As I discussed in my last post too, it another season is newly underway.  Personally, it is my anniversary season.  In only two days time I will silently and sombrely recall the words which changed life forever for me and those close to me.  The “this is highly suspicious of cancer” words.  Those days were followed rapidly by surgery, pathology reports, chemo and all the attendant extras that these entail. It is a rough and stormy season and one which I will be glad to be on the other side of, just like a rough storm indeed.

It is also a season which is becoming increasingly divisive within what is a close and highly supportive online (and offline) community of breast cancer veterans.  (Hmm – apart from the war and fighting associations – I think I might prefer veteran to survivor as a term?  A veteran being anyone who has crossed over the “you have cancer” line….  just thinking out loud here).  The season is of course Breast Cancer Awareness Month (BCAM) – often called Pink October.  I personally believe, looking at this from a global perspective, that there is no right or wrong in terms of BCAM.  The context varies wildly and we cannot prescribe for another situation.  I very much disagree with hijacking a cause or issue for profit, but will never tire of trying to highlight the very different context here and the challenges for, particularly women, in the developing world.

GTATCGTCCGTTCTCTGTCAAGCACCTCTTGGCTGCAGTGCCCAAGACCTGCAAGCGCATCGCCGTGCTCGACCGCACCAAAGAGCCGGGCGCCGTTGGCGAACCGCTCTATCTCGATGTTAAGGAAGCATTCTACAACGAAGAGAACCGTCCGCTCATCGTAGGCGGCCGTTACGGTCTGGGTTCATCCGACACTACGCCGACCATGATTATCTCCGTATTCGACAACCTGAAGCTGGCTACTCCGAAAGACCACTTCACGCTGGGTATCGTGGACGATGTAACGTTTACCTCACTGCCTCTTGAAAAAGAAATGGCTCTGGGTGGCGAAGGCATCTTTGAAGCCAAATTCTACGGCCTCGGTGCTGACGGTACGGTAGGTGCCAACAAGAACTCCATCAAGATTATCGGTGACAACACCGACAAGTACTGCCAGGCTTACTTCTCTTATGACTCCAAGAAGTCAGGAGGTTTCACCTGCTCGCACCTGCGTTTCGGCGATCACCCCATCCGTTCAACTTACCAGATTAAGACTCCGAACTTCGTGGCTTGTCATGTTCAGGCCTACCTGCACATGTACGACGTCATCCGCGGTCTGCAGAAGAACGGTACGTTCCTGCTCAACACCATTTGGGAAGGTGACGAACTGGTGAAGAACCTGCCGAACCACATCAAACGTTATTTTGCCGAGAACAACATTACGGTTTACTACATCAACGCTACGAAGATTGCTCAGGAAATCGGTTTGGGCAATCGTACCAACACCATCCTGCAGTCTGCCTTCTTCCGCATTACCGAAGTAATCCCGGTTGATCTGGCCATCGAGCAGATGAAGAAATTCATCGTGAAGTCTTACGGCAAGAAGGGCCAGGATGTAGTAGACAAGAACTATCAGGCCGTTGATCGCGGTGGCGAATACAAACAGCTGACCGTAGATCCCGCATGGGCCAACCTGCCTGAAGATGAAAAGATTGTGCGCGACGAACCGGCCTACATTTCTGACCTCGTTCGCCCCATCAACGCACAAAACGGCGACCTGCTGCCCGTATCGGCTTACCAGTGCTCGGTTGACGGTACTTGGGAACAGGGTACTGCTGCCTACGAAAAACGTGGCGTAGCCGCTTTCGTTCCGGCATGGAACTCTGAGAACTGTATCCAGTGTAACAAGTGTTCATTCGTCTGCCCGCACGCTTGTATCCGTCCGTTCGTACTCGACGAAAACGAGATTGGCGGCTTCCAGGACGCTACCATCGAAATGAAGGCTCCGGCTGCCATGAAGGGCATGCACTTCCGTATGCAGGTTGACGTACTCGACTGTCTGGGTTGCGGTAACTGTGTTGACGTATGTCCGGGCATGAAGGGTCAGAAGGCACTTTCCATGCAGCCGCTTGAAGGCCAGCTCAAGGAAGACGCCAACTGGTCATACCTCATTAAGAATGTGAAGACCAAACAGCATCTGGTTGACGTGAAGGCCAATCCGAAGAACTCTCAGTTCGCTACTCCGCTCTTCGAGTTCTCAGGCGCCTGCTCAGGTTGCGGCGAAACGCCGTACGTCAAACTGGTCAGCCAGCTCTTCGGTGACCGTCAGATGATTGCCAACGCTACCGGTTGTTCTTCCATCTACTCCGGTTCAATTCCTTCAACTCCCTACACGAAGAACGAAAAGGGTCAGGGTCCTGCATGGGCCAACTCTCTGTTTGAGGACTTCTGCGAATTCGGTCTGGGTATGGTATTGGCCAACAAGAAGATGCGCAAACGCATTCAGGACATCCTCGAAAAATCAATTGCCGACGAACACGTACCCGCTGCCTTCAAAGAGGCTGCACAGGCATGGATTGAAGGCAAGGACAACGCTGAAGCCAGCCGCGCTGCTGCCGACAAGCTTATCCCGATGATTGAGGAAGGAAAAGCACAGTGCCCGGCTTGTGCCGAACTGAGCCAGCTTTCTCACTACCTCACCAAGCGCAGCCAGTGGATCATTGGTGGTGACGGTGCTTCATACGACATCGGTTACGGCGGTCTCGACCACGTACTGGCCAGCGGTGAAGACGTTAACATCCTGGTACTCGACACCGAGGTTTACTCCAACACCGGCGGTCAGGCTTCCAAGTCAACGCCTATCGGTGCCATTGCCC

Many winds and crosswinds are blowing during October.

So while these serious winds of change are sweeping through our lives, what better time to step back and refresh the visual image backing the blog.  This time I have selected an image from my travels again, but the elements which I wish to share are ones which are universal.  A sinking sun against a sky scattered with cloud formations, reflected on the water.  Foliage silhouetted against the darkening sky.  The mood of the sky captures the winds of the changing season and the promise of dry days and retreating rains.

This is the complete image, and very shortly (as connectivity allows) the image will appear as the background for the next few weeks.

Spooked at Halloween

Halloween is upon us, the time for ghosts and vampires, pumpkins and dressing up.  In Scotland there are a variety of traditional Halloween activities for children.  These include “guising” (a bit like trick or treat, this involves dressing up and going round the doors, singing a song, reciting a poem or telling a joke in return for money, monkey nuts and sweets),  “dooking for apples” (ducking into a basin of water to catch an apple in your teeth) and trying to eat a treacle scone dangling from a piece of string!  Our version of the pumpkin lantern is the turnip lantern, though thanks to globalisation and greater availability of pumpkins, turnips are seen less often than the  pumpkin versions.  And it is a darn site easier to make a pumpkin lantern – have you ever tried gouging out a tough turnip!